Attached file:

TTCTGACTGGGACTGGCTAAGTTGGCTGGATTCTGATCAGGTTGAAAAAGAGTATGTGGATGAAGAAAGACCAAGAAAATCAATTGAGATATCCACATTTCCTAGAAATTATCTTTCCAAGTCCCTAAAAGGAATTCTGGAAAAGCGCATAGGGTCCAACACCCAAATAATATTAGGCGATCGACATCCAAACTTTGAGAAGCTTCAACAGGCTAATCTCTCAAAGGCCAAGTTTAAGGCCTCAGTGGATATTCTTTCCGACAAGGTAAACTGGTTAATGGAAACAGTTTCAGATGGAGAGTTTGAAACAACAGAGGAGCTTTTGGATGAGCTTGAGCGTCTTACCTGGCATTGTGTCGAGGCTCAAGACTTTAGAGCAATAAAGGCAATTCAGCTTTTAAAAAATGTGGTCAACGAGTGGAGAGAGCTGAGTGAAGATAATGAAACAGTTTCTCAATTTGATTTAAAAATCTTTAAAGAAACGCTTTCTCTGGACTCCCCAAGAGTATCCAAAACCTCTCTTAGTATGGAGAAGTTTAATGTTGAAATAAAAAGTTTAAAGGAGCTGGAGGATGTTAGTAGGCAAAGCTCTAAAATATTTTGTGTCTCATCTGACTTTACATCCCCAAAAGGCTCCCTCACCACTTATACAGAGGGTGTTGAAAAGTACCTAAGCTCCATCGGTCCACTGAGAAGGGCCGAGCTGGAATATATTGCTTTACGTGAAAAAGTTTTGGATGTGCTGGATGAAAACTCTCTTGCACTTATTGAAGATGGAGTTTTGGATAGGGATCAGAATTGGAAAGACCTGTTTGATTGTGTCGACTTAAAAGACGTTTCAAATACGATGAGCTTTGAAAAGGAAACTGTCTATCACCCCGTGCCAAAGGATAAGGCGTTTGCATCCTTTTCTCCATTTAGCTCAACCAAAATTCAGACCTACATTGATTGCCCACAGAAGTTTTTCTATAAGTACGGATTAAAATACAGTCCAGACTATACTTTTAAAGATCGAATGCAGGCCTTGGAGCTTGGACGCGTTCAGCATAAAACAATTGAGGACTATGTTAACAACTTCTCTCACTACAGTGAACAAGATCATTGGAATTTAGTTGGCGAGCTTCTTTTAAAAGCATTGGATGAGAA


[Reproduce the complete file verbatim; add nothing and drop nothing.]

TTCTGACTGGGACTGGCTAAGTTGGCTGGATTCTGATCAGGTTGAAAAAGAGTATGTGGATGAAGAAAGACCAAGAAAATCAATTGAGATATCCACATTTCCTAGAAATTATCTTTCCAAGTCCCTAAAAGGAATTCTGGAAAAGCGCATAGGGTCCAACACCCAAATAATATTAGGCGATCGACATCCAAACTTTGAGAAGCTTCAACAGGCTAATCTCTCAAAGGCCAAGTTTAAGGCCTCAGTGGATATTCTTTCCGACAAGGTAAACTGGTTAATGGAAACAGTTTCAGATGGAGAGTTTGAAACAACAGAGGAGCTTTTGGATGAGCTTGAGCGTCTTACCTGGCATTGTGTCGAGGCTCAAGACTTTAGAGCAATAAAGGCAATTCAGCTTTTAAAAAATGTGGTCAACGAGTGGAGAGAGCTGAGTGAAGATAATGAAACAGTTTCTCAATTTGATTTAAAAATCTTTAAAGAAACGCTTTCTCTGGACTCCCCAAGAGTATCCAAAACCTCTCTTAGTATGGAGAAGTTTAATGTTGAAATAAAAAGTTTAAAGGAGCTGGAGGATGTTAGTAGGCAAAGCTCTAAAATATTTTGTGTCTCATCTGACTTTACATCCCCAAAAGGCTCCCTCACCACTTATACAGAGGGTGTTGAAAAGTACCTAAGCTCCATCGGTCCACTGAGAAGGGCCGAGCTGGAATATATTGCTTTACGTGAAAAAGTTTTGGATGTGCTGGATGAAAACTCTCTTGCACTTATTGAAGATGGAGTTTTGGATAGGGATCAGAATTGGAAAGACCTGTTTGATTGTGTCGACTTAAAAGACGTTTCAAATACGATGAGCTTTGAAAAGGAAACTGTCTATCACCCCGTGCCAAAGGATAAGGCGTTTGCATCCTTTTCTCCATTTAGCTCAACCAAAATTCAGACCTACATTGATTGCCCACAGAAGTTTTTCTATAAGTACGGATTAAAATACAGTCCAGACTATACTTTTAAAGATCGAATGCAGGCCTTGGAGCTTGGACGCGTTCAGCATAAAACAATTGAGGACTATGTTAACAACTTCTCTCACTACAGTGAACAAGATCATTGGAATTTAGTTGGCGAGCTTCTTTTAAAAGCATTGGATGAGAA